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What local government can do to support new, more inclusive economic models.
San Francisco Bay Area voters approved bold new investments in 2016 after housing advocates--part of the Non-Profit Housing Association of Northern California--ignited a successful electoral strategy for the general election. Here's how it worked.
Shelterforce recently spoke with Angela Mingo of Nationwide Children’s Hospital and the Rev. John Edgar of Community Development for All People to learn more about their health/housing partnership and how it came to be.
The 30 percent standard only ‘works’ in calculations where it is irrelevant. The residual-income approach, on the other hand, can turn what all too often becomes an abstract and theoretical discussion into a series of researchable questions.
Affordable housing programs are at great risk of elimination under the current administration. In this uncertain climate, what can we learn from a program that leveraged private interest while aspiring to be a protector of affordable housing?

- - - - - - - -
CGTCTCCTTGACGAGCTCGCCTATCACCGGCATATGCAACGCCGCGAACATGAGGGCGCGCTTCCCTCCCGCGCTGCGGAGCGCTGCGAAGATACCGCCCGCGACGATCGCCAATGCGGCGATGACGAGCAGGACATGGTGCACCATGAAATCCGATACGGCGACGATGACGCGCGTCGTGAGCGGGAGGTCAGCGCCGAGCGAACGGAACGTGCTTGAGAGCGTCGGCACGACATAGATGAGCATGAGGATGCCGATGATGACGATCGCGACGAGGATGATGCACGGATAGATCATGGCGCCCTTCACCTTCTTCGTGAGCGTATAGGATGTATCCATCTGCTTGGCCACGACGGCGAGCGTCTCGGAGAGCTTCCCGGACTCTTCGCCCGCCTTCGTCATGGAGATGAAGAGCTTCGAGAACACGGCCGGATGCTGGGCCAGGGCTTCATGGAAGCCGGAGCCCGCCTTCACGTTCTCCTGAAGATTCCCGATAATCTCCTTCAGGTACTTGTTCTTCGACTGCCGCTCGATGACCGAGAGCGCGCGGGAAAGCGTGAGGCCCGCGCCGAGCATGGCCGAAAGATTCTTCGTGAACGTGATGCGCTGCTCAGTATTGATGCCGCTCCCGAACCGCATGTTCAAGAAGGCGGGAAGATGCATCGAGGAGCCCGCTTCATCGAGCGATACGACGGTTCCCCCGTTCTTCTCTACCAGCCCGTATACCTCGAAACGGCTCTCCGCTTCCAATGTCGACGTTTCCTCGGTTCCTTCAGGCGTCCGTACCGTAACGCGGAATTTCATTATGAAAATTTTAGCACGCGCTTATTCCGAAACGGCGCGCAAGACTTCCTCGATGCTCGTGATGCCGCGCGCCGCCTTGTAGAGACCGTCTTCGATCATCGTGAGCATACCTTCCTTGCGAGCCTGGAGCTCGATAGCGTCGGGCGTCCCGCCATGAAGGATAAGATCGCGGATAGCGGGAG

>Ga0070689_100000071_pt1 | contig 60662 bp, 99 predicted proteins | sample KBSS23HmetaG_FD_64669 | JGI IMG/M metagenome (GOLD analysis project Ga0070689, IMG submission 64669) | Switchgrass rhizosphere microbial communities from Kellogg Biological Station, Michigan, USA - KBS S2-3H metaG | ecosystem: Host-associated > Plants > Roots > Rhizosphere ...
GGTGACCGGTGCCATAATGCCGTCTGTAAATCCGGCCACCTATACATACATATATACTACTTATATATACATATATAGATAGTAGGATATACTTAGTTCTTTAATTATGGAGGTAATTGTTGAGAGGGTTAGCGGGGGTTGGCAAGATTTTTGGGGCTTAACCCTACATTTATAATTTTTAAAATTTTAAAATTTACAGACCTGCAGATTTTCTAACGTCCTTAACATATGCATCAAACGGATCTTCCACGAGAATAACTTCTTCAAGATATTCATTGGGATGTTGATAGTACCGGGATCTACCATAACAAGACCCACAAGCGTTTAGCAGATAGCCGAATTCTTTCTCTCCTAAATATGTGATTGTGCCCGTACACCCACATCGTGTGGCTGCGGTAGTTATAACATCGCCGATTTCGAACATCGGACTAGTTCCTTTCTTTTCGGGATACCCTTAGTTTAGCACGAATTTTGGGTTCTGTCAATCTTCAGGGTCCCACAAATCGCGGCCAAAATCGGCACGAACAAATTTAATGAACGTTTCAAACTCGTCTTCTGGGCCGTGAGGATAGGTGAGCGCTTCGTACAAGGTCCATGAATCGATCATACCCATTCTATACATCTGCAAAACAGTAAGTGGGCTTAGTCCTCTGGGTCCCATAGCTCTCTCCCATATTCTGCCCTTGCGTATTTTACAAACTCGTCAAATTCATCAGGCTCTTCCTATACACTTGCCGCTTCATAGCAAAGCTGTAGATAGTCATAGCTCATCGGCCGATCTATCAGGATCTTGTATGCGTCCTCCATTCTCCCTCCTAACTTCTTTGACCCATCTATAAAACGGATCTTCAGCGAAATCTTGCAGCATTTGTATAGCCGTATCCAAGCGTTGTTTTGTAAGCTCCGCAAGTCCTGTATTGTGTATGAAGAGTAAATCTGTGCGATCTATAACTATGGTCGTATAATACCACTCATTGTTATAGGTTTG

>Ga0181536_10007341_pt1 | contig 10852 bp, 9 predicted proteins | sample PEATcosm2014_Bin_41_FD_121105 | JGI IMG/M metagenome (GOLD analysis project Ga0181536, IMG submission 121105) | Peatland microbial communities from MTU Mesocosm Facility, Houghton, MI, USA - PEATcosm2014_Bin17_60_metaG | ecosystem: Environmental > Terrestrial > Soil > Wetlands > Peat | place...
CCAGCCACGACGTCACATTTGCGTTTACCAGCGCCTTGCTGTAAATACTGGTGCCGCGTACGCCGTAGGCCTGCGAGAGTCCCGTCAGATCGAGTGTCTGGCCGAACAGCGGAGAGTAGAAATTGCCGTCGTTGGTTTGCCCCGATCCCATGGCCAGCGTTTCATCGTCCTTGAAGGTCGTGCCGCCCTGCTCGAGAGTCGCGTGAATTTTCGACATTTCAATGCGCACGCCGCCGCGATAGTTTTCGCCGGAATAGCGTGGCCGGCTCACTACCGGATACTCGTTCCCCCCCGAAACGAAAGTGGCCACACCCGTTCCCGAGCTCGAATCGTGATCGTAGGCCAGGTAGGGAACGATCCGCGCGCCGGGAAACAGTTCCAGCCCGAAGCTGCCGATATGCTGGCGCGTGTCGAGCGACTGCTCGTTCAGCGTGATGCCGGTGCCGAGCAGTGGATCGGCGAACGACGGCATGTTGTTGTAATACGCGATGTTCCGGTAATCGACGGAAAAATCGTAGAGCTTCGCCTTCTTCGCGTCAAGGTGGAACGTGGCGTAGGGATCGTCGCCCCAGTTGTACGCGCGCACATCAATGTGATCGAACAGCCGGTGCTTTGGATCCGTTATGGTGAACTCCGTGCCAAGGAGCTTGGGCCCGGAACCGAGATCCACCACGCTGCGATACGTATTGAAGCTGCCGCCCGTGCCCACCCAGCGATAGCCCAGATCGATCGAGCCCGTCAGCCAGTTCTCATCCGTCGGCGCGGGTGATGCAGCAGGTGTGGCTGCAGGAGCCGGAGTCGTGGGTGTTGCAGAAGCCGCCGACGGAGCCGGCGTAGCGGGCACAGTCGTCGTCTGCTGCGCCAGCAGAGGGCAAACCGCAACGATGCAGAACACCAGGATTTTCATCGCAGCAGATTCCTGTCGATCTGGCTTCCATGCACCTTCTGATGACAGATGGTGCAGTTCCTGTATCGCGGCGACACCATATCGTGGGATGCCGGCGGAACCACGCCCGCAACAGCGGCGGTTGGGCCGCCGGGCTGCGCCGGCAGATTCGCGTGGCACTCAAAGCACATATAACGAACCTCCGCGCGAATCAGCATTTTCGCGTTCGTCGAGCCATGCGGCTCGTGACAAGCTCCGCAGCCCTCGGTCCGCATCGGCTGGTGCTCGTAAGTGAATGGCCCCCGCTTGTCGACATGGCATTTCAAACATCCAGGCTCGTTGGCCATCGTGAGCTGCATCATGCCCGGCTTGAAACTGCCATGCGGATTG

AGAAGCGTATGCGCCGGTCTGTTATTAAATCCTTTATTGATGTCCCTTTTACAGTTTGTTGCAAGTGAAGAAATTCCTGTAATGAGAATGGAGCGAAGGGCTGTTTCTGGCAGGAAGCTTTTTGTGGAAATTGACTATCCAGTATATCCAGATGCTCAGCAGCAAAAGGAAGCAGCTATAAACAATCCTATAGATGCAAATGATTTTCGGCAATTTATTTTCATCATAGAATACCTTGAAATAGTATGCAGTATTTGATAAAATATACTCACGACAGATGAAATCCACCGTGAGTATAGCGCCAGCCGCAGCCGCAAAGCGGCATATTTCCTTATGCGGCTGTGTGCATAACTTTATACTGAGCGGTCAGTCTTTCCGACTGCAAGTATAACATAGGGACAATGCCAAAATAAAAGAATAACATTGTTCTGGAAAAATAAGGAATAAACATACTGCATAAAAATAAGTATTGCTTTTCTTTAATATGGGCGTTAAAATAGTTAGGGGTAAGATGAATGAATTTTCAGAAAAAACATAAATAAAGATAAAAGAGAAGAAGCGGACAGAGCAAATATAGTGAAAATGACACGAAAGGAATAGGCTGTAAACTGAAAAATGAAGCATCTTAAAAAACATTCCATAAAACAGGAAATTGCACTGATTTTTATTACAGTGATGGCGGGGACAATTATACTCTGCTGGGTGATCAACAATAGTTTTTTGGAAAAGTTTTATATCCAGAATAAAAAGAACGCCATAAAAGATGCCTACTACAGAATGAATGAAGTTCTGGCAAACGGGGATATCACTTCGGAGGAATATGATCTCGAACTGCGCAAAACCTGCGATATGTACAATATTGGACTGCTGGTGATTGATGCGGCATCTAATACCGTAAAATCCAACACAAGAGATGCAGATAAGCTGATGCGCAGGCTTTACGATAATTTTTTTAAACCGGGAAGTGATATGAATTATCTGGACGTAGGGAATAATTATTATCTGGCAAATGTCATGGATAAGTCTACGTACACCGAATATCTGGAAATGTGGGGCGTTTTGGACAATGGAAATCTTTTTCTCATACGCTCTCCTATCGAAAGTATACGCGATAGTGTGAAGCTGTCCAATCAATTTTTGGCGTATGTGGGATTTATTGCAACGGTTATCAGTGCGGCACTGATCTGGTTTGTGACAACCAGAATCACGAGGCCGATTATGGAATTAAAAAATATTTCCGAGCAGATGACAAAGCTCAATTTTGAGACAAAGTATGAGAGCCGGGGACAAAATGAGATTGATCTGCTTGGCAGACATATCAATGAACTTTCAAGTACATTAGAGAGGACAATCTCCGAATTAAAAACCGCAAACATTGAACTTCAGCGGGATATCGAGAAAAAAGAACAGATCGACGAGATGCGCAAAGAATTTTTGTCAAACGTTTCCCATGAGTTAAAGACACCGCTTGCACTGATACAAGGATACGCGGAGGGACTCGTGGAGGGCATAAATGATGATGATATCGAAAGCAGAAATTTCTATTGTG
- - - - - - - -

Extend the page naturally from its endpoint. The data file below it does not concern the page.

Today's economic crisis is devastating neighborhoods and households across the country. Urban, low-income communities that were slowly recovering from the disinvestment of earlier decades are now falling back to where they were in the 1970s. Rural communities, walloped by the collapse of key economic generators, have suffered no less. Families that had begun to break the cycle of poverty and build small amounts of savings are now being plunged back into debt. Yet, at a time when the work of community development corporations is more needed than ever, there are growing questions about their long-term viability and efficacy.
At an individual level, the 30 percent standard and the residual-income standard can produce very different results. But as a regional measure of affordability problems, they’re not so far apart.
The results of a survey of affordable housing developers in New York State and their experiences with communities that oppose affordable housing.
More than a decade after several groups came together to improve substandard housing in the South Side of Columbus, signs of gentrification and forced displacement are beginning to emerge. Can something be done so current residents can afford to stay in their neighborhoods for years to come? The short answer is yes.
You’ve heard of transit-oriented development. But food-oriented development might be easier to generate.